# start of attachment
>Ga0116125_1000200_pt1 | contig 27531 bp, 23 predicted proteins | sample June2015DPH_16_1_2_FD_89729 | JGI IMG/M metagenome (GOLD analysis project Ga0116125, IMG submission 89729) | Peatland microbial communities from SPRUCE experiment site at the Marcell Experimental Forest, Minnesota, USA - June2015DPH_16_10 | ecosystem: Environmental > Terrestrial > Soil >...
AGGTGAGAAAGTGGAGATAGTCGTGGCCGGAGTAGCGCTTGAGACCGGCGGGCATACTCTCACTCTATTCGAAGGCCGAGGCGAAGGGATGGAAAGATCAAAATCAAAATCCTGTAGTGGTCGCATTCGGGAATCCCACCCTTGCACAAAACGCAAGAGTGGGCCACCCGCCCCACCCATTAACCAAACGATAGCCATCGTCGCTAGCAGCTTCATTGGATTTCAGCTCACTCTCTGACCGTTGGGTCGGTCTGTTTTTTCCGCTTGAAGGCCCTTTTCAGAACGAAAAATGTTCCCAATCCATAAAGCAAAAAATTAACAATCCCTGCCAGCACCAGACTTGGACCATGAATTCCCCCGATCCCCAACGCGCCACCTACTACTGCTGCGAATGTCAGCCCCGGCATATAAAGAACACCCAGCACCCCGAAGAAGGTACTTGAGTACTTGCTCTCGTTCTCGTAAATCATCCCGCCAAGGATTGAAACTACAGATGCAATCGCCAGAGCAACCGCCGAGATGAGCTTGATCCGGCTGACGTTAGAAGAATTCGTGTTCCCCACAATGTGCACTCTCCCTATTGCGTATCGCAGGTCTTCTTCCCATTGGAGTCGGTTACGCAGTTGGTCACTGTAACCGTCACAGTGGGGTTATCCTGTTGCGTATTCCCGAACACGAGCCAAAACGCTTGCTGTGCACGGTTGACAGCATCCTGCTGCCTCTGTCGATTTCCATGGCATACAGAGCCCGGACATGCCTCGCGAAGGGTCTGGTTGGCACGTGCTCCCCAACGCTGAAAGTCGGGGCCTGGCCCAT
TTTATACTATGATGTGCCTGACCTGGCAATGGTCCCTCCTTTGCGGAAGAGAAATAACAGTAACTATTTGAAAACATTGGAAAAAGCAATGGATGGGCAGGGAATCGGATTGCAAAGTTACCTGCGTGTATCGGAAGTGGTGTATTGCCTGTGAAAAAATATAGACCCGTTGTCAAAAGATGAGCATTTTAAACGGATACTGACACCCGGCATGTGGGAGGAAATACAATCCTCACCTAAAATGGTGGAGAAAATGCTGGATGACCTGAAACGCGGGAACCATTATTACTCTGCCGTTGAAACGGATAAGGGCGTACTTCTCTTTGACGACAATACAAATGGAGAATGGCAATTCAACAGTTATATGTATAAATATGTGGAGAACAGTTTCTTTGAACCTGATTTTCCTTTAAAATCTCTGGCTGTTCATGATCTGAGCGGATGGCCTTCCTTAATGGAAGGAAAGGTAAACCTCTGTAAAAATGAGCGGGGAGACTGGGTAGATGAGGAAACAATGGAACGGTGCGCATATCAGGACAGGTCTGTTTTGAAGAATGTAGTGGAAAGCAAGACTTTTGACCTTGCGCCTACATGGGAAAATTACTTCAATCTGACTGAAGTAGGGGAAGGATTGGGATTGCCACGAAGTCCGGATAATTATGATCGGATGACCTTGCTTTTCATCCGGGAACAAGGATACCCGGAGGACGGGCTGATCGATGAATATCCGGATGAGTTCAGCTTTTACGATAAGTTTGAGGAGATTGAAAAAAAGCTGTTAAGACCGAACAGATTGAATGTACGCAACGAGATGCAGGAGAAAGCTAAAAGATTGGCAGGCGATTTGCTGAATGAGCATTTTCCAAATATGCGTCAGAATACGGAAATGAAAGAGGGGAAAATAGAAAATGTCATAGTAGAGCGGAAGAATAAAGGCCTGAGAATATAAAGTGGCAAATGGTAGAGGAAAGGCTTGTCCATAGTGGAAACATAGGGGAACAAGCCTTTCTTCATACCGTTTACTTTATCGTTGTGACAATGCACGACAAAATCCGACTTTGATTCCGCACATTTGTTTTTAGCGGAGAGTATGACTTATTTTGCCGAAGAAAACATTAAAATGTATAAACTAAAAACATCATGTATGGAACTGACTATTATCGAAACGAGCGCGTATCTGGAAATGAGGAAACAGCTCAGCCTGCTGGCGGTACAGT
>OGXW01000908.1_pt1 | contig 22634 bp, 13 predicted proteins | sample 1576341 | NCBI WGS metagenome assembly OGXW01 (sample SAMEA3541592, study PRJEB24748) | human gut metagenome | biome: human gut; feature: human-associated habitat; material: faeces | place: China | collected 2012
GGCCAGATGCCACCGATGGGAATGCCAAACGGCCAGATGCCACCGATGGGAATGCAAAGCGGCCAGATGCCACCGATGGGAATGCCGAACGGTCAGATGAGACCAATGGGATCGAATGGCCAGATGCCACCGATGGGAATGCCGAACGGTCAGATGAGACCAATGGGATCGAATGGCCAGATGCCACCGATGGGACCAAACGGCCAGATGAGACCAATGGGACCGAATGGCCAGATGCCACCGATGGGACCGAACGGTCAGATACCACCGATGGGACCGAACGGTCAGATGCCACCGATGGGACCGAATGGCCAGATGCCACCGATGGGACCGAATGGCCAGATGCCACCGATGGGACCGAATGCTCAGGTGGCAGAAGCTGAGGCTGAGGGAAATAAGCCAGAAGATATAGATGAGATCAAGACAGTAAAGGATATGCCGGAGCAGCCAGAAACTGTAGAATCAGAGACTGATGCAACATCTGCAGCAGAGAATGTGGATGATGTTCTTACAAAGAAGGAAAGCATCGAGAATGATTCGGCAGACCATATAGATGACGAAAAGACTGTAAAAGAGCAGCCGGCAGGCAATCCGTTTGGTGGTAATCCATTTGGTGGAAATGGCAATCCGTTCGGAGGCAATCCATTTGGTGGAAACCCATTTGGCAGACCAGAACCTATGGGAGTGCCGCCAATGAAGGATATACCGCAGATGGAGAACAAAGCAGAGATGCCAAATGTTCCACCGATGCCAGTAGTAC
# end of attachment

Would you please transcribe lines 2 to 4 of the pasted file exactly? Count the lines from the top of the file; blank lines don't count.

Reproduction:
AGGTGAGAAAGTGGAGATAGTCGTGGCCGGAGTAGCGCTTGAGACCGGCGGGCATACTCTCACTCTATTCGAAGGCCGAGGCGAAGGGATGGAAAGATCAAAATCAAAATCCTGTAGTGGTCGCATTCGGGAATCCCACCCTTGCACAAAACGCAAGAGTGGGCCACCCGCCCCACCCATTAACCAAACGATAGCCATCGTCGCTAGCAGCTTCATTGGATTTCAGCTCACTCTCTGACCGTTGGGTCGGTCTGTTTTTTCCGCTTGAAGGCCCTTTTCAGAACGAAAAATGTTCCCAATCCATAAAGCAAAAAATTAACAATCCCTGCCAGCACCAGACTTGGACCATGAATTCCCCCGATCCCCAACGCGCCACCTACTACTGCTGCGAATGTCAGCCCCGGCATATAAAGAACACCCAGCACCCCGAAGAAGGTACTTGAGTACTTGCTCTCGTTCTCGTAAATCATCCCGCCAAGGATTGAAACTACAGATGCAATCGCCAGAGCAACCGCCGAGATGAGCTTGATCCGGCTGACGTTAGAAGAATTCGTGTTCCCCACAATGTGCACTCTCCCTATTGCGTATCGCAGGTCTTCTTCCCATTGGAGTCGGTTACGCAGTTGGTCACTGTAACCGTCACAGTGGGGTTATCCTGTTGCGTATTCCCGAACACGAGCCAAAACGCTTGCTGTGCACGGTTGACAGCATCCTGCTGCCTCTGTCGATTTCCATGGCATACAGAGCCCGGACATGCCTCGCGAAGGGTCTGGTTGGCACGTGCTCCCCAACGCTGAAAGTCGGGGCCTGGCCCAT
TTTATACTATGATGTGCCTGACCTGGCAATGGTCCCTCCTTTGCGGAAGAGAAATAACAGTAACTATTTGAAAACATTGGAAAAAGCAATGGATGGGCAGGGAATCGGATTGCAAAGTTACCTGCGTGTATCGGAAGTGGTGTATTGCCTGTGAAAAAATATAGACCCGTTGTCAAAAGATGAGCATTTTAAACGGATACTGACACCCGGCATGTGGGAGGAAATACAATCCTCACCTAAAATGGTGGAGAAAATGCTGGATGACCTGAAACGCGGGAACCATTATTACTCTGCCGTTGAAACGGATAAGGGCGTACTTCTCTTTGACGACAATACAAATGGAGAATGGCAATTCAACAGTTATATGTATAAATATGTGGAGAACAGTTTCTTTGAACCTGATTTTCCTTTAAAATCTCTGGCTGTTCATGATCTGAGCGGATGGCCTTCCTTAATGGAAGGAAAGGTAAACCTCTGTAAAAATGAGCGGGGAGACTGGGTAGATGAGGAAACAATGGAACGGTGCGCATATCAGGACAGGTCTGTTTTGAAGAATGTAGTGGAAAGCAAGACTTTTGACCTTGCGCCTACATGGGAAAATTACTTCAATCTGACTGAAGTAGGGGAAGGATTGGGATTGCCACGAAGTCCGGATAATTATGATCGGATGACCTTGCTTTTCATCCGGGAACAAGGATACCCGGAGGACGGGCTGATCGATGAATATCCGGATGAGTTCAGCTTTTACGATAAGTTTGAGGAGATTGAAAAAAAGCTGTTAAGACCGAACAGATTGAATGTACGCAACGAGATGCAGGAGAAAGCTAAAAGATTGGCAGGCGATTTGCTGAATGAGCATTTTCCAAATATGCGTCAGAATACGGAAATGAAAGAGGGGAAAATAGAAAATGTCATAGTAGAGCGGAAGAATAAAGGCCTGAGAATATAAAGTGGCAAATGGTAGAGGAAAGGCTTGTCCATAGTGGAAACATAGGGGAACAAGCCTTTCTTCATACCGTTTACTTTATCGTTGTGACAATGCACGACAAAATCCGACTTTGATTCCGCACATTTGTTTTTAGCGGAGAGTATGACTTATTTTGCCGAAGAAAACATTAAAATGTATAAACTAAAAACATCATGTATGGAACTGACTATTATCGAAACGAGCGCGTATCTGGAAATGAGGAAACAGCTCAGCCTGCTGGCGGTACAGT
>OGXW01000908.1_pt1 | contig 22634 bp, 13 predicted proteins | sample 1576341 | NCBI WGS metagenome assembly OGXW01 (sample SAMEA3541592, study PRJEB24748) | human gut metagenome | biome: human gut; feature: human-associated habitat; material: faeces | place: China | collected 2012